Friday, January 05, 2024

Right to Repair, Polish Train Hackers, and the NSA's Ghidra

Google "Polish train hackers" and you'll find dozens of articles in the tech press about this story. Here is the link to the one I read, which was translated from the original Polish. It's terrific. Compelling reading if you're interested in the misuse of Digital Rights Management or the Right To Repair movement. Or if you're into embedded systems development and troubleshooting. Or just if you're into stories of heroic efforts by engineers.

Polish embedded systems hackers use (get this) the U.S. National Security Agency's open source Ghidra tool, originally intended to reverse engineer binaries of computer viruses and other malware, to figure out why high-tech passenger trains, like in the video above, quit working after undergoing routine maintenance - following the train manufacturer's own two thousand page maintenance manual - by a third-party.

What did they discover in various versions of the train software/firmware?

  • Odometer checks that prevent a train from running after a million miles.
  • Year, month, and day checks that prevent a train from running after a certain date.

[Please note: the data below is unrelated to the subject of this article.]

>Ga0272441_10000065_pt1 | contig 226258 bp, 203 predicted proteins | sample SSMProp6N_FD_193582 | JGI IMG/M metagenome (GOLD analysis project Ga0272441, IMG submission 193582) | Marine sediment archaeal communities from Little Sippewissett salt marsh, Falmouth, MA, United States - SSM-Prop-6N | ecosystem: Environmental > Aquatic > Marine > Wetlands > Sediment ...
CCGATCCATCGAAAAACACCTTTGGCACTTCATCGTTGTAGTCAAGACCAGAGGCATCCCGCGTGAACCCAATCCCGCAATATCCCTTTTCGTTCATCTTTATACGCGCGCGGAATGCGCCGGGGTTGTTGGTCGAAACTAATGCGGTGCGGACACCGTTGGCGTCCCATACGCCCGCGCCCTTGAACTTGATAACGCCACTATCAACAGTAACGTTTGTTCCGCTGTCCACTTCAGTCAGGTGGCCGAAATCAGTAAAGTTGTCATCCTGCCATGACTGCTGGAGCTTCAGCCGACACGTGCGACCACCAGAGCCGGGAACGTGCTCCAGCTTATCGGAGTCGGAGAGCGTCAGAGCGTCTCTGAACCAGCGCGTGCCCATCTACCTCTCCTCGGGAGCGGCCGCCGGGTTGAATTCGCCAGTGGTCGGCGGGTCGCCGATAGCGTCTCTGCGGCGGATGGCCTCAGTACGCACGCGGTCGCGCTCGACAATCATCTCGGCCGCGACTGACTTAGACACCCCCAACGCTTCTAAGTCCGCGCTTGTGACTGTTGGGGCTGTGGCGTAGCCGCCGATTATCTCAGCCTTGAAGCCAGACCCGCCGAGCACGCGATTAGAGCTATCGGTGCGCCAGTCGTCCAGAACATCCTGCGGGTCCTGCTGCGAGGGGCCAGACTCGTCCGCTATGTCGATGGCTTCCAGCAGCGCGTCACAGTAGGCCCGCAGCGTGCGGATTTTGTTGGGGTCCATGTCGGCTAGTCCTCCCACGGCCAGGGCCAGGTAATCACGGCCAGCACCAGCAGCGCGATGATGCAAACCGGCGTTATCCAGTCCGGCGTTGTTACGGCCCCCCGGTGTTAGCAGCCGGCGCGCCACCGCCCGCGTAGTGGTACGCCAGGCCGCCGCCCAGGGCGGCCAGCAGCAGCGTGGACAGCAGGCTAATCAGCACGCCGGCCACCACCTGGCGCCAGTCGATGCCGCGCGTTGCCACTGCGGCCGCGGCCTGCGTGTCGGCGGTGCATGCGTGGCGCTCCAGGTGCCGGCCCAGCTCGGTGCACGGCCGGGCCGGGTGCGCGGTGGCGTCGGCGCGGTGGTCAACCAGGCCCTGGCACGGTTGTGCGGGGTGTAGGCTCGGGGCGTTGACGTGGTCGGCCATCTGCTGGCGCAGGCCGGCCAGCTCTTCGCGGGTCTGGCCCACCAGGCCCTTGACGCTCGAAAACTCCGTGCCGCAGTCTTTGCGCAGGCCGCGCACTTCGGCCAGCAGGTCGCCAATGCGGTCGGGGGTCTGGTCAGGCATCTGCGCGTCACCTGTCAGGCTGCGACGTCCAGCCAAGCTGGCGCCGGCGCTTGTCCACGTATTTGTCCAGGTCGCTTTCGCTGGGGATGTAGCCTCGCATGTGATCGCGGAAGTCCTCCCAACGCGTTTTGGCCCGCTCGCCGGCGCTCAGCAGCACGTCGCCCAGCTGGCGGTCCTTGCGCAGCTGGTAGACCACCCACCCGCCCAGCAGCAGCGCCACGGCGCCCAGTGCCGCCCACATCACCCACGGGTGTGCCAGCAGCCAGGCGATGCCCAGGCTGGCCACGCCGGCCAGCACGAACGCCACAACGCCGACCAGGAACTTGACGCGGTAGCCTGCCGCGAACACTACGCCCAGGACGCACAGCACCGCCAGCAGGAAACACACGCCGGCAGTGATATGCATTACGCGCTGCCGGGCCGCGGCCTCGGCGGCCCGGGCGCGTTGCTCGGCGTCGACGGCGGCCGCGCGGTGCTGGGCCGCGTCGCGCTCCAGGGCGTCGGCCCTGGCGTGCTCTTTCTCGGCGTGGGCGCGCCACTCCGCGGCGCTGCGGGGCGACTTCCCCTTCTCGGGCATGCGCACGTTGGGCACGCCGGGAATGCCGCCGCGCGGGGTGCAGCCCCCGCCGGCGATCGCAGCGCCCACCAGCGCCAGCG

• Geofencing checks (naturally the trains have GNSS receivers) that prevent a train from running if it is within the boundaries of a competitor's maintenance depot.

I've used Ghidra myself, and written about it in my blog. The tool includes not just a disassembler similar to objdump, but also a remarkable decompiler that can translate machine code using common C compiler idioms and patterns back into C code. Ghidra understands a wide variety of Instruction Set Architectures. Just recently I've been using it to study the binaries of my own code compiled for a RISC-V target.

DRM and Right To Repair is a big deal in the U.S., Manufacturers of agricultural equipment, like farm tractors costing six figures, have resorted to similar shenanigans to prevent even the farmers who own the equipment from repairing their own stuff. So much so that Right To Repair legislation is coming to the forefront of both state and federal legislators.

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